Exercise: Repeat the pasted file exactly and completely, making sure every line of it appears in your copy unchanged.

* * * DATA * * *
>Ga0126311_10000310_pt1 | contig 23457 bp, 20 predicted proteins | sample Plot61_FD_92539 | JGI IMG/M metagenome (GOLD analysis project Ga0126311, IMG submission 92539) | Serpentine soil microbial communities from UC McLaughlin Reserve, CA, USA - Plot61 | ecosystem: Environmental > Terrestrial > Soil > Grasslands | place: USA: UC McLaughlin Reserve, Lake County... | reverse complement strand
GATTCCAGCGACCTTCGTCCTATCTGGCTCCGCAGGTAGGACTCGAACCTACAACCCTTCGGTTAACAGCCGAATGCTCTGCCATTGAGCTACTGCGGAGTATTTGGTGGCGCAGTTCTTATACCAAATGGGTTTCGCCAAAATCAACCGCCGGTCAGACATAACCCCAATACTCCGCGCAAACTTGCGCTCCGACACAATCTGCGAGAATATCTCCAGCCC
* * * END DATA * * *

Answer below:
>Ga0126311_10000310_pt1 | contig 23457 bp, 20 predicted proteins | sample Plot61_FD_92539 | JGI IMG/M metagenome (GOLD analysis project Ga0126311, IMG submission 92539) | Serpentine soil microbial communities from UC McLaughlin Reserve, CA, USA - Plot61 | ecosystem: Environmental > Terrestrial > Soil > Grasslands | place: USA: UC McLaughlin Reserve, Lake County... | reverse complement strand
GATTCCAGCGACCTTCGTCCTATCTGGCTCCGCAGGTAGGACTCGAACCTACAACCCTTCGGTTAACAGCCGAATGCTCTGCCATTGAGCTACTGCGGAGTATTTGGTGGCGCAGTTCTTATACCAAATGGGTTTCGCCAAAATCAACCGCCGGTCAGACATAACCCCAATACTCCGCGCAAACTTGCGCTCCGACACAATCTGCGAGAATATCTCCAGCCC